noun \ˌre-sə-tə-ˈtēv, ˌres-tə-\

music : a passage in vocal music (such as an opera) in which the words are sung in a way that resembles speech

Full Definition of RECITATIVE

:  a rhythmically free vocal style that imitates the natural inflections of speech and that is used for dialogue and narrative in operas and oratorios; also :  a passage to be delivered in this style
:  recitation 2
recitative adjective

Examples of RECITATIVE

  1. the second recitative of Act II
  2. The opera made use of recitative.


Italian recitativo, from recitare to recite, from Latin
First Known Use: 1656

Other Music Terms

cacophony, chorister, concerto, counterpoint, madrigal, obbligato, presto, presto, refrain, riff, segue


noun    (Concise Encyclopedia)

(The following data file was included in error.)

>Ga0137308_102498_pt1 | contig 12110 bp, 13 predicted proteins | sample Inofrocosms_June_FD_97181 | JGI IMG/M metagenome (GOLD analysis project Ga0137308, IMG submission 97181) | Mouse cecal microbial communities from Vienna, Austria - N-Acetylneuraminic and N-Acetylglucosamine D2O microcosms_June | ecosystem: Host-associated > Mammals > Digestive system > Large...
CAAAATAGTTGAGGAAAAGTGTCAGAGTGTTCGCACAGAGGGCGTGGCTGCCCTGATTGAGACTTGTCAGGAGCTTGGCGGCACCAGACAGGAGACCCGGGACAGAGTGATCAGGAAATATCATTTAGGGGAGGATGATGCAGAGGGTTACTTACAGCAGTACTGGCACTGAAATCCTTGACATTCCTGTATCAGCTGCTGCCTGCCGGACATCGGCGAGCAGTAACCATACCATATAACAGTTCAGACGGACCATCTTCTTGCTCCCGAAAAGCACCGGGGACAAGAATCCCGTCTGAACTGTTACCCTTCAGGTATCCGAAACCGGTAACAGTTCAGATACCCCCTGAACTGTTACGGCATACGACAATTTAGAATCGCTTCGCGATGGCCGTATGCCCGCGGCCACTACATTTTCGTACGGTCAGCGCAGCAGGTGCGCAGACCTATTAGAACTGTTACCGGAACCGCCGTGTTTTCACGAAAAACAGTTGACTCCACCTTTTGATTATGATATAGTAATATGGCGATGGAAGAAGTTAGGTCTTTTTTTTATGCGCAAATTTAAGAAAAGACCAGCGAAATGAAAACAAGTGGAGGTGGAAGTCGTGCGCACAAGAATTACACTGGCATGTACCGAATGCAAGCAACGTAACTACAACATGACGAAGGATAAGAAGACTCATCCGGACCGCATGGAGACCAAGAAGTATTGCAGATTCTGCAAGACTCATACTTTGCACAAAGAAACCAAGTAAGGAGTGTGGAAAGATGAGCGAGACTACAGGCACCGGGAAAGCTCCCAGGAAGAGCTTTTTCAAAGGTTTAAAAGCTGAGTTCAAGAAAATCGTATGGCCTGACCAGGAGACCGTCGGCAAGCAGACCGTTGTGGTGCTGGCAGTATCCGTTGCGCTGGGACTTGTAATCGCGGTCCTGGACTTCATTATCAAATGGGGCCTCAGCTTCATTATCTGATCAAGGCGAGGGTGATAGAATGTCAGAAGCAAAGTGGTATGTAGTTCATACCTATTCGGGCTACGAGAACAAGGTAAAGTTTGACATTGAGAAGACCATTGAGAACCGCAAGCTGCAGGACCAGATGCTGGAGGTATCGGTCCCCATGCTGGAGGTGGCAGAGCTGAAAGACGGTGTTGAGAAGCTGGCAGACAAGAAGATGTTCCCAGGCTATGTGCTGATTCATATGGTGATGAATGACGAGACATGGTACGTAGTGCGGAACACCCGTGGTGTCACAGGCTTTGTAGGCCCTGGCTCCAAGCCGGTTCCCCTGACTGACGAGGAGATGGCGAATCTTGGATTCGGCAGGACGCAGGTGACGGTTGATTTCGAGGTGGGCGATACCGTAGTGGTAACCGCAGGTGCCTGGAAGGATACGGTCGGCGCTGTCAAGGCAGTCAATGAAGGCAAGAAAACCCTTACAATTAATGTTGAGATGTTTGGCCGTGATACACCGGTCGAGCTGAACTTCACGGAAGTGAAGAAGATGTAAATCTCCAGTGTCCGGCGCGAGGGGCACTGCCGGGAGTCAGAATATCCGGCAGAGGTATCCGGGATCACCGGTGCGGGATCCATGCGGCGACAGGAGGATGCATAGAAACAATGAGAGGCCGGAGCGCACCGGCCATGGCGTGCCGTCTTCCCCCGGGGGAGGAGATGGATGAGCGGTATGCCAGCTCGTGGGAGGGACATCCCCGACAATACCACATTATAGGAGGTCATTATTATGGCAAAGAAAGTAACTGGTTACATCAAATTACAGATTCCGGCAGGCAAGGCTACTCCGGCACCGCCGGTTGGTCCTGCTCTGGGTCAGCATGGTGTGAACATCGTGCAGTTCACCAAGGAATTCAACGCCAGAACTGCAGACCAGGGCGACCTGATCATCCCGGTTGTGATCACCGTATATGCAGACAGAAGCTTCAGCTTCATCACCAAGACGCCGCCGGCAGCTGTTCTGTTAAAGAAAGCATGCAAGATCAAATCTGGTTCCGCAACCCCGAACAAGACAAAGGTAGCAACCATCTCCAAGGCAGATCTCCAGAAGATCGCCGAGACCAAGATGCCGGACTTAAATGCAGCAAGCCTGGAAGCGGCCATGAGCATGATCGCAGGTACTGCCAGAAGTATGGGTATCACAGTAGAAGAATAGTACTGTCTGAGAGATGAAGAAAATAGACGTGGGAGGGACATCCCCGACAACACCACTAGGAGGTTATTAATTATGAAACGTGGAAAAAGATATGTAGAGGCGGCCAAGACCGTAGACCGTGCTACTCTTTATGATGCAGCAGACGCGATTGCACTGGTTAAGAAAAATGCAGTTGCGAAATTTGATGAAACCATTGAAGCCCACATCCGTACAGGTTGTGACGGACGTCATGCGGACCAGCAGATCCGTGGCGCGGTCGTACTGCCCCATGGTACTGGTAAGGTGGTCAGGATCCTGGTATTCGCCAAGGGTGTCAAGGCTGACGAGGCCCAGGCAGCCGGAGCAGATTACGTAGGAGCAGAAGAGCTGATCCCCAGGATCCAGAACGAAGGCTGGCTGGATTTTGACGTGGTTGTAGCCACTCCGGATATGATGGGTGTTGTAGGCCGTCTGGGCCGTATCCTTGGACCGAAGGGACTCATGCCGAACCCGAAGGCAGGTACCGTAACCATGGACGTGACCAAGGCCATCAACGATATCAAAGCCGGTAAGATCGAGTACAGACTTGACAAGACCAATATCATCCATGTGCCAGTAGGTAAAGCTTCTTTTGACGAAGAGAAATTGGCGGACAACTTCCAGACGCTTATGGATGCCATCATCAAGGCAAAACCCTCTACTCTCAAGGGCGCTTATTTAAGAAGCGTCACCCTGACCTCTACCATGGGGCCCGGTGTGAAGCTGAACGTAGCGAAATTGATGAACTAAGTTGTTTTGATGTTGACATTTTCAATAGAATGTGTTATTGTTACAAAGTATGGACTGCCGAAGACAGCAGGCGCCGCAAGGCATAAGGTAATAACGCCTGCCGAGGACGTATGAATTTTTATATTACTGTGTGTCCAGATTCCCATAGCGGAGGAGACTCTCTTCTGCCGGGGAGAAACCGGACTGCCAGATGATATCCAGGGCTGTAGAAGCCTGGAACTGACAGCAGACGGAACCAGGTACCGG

Style of accompanied solo singing that imitates the rhythms and tones of speech. Representing an attempt at an ideally expressive musical text setting, which the ancient Greeks were thought to have mastered, it came into existence in tandem with opera c. 1600, the first operas being largely written in recitative. Recitative style gradually began to separate from lyrical aria style. Regular alternation of recitative with aria became the rule for both opera and cantata, and recitative became essential to the dramatic oratorio as well. It remains basic to operatic composition; the presence of recitative (as opposed to spoken dialogue) most clearly distinguishes opera from the musical and related genres.


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